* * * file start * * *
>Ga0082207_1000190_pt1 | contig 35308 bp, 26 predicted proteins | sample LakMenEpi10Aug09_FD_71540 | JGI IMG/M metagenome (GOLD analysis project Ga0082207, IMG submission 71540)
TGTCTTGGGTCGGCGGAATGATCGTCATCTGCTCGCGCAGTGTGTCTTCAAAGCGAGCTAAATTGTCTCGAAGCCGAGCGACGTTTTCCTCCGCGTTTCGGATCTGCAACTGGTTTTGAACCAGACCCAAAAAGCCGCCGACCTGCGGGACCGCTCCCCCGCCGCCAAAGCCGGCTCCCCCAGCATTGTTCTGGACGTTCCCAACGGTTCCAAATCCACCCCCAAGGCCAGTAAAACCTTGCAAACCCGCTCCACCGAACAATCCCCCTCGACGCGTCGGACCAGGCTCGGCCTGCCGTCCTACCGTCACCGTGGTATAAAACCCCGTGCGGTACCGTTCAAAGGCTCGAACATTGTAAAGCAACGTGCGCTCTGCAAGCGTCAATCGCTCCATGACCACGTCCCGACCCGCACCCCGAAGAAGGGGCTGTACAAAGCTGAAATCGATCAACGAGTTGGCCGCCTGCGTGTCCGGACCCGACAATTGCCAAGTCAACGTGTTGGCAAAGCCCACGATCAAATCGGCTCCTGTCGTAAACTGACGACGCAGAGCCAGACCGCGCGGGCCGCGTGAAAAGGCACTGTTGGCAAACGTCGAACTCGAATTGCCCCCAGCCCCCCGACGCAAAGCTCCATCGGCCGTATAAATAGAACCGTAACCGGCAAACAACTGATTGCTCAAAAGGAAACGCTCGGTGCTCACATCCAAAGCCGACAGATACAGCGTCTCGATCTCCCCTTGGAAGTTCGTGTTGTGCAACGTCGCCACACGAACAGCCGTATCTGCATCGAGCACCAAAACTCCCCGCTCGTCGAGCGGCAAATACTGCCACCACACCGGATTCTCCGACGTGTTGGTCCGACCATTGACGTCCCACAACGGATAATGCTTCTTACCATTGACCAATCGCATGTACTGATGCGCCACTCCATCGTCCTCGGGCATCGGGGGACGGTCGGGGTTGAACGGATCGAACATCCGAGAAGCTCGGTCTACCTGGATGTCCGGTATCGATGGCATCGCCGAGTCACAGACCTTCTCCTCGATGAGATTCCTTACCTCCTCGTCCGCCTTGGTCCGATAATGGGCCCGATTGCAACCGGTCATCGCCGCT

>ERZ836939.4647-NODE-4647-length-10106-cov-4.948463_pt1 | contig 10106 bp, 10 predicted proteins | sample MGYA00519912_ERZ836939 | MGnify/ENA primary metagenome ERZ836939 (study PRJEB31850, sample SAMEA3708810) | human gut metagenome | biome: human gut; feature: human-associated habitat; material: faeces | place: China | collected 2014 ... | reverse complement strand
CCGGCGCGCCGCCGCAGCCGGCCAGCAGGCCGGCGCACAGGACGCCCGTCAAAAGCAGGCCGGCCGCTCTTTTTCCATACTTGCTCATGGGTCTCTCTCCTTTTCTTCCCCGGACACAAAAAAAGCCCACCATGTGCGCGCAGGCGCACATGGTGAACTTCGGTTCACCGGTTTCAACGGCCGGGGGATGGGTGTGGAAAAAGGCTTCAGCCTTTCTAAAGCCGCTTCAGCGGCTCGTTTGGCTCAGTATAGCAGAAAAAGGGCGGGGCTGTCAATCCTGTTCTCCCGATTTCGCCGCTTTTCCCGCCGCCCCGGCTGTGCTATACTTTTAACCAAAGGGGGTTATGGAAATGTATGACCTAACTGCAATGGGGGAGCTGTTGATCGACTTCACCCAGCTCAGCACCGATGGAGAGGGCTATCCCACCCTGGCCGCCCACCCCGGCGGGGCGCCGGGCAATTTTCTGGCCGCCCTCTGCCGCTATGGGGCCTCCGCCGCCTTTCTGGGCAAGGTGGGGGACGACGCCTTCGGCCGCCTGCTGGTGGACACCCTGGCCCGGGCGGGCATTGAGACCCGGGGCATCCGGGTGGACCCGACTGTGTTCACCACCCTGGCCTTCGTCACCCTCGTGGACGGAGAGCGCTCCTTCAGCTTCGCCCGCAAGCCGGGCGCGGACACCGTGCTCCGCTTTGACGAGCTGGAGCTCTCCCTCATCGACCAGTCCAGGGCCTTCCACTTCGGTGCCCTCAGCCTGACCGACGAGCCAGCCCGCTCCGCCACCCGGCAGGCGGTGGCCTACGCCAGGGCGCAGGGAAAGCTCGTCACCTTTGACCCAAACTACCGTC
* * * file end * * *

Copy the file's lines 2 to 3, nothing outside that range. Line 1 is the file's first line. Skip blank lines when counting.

TGTCTTGGGTCGGCGGAATGATCGTCATCTGCTCGCGCAGTGTGTCTTCAAAGCGAGCTAAATTGTCTCGAAGCCGAGCGACGTTTTCCTCCGCGTTTCGGATCTGCAACTGGTTTTGAACCAGACCCAAAAAGCCGCCGACCTGCGGGACCGCTCCCCCGCCGCCAAAGCCGGCTCCCCCAGCATTGTTCTGGACGTTCCCAACGGTTCCAAATCCACCCCCAAGGCCAGTAAAACCTTGCAAACCCGCTCCACCGAACAATCCCCCTCGACGCGTCGGACCAGGCTCGGCCTGCCGTCCTACCGTCACCGTGGTATAAAACCCCGTGCGGTACCGTTCAAAGGCTCGAACATTGTAAAGCAACGTGCGCTCTGCAAGCGTCAATCGCTCCATGACCACGTCCCGACCCGCACCCCGAAGAAGGGGCTGTACAAAGCTGAAATCGATCAACGAGTTGGCCGCCTGCGTGTCCGGACCCGACAATTGCCAAGTCAACGTGTTGGCAAAGCCCACGATCAAATCGGCTCCTGTCGTAAACTGACGACGCAGAGCCAGACCGCGCGGGCCGCGTGAAAAGGCACTGTTGGCAAACGTCGAACTCGAATTGCCCCCAGCCCCCCGACGCAAAGCTCCATCGGCCGTATAAATAGAACCGTAACCGGCAAACAACTGATTGCTCAAAAGGAAACGCTCGGTGCTCACATCCAAAGCCGACAGATACAGCGTCTCGATCTCCCCTTGGAAGTTCGTGTTGTGCAACGTCGCCACACGAACAGCCGTATCTGCATCGAGCACCAAAACTCCCCGCTCGTCGAGCGGCAAATACTGCCACCACACCGGATTCTCCGACGTGTTGGTCCGACCATTGACGTCCCACAACGGATAATGCTTCTTACCATTGACCAATCGCATGTACTGATGCGCCACTCCATCGTCCTCGGGCATCGGGGGACGGTCGGGGTTGAACGGATCGAACATCCGAGAAGCTCGGTCTACCTGGATGTCCGGTATCGATGGCATCGCCGAGTCACAGACCTTCTCCTCGATGAGATTCCTTACCTCCTCGTCCGCCTTGGTCCGATAATGGGCCCGATTGCAACCGGTCATCGCCGCT

>ERZ836939.4647-NODE-4647-length-10106-cov-4.948463_pt1 | contig 10106 bp, 10 predicted proteins | sample MGYA00519912_ERZ836939 | MGnify/ENA primary metagenome ERZ836939 (study PRJEB31850, sample SAMEA3708810) | human gut metagenome | biome: human gut; feature: human-associated habitat; material: faeces | place: China | collected 2014 ... | reverse complement strand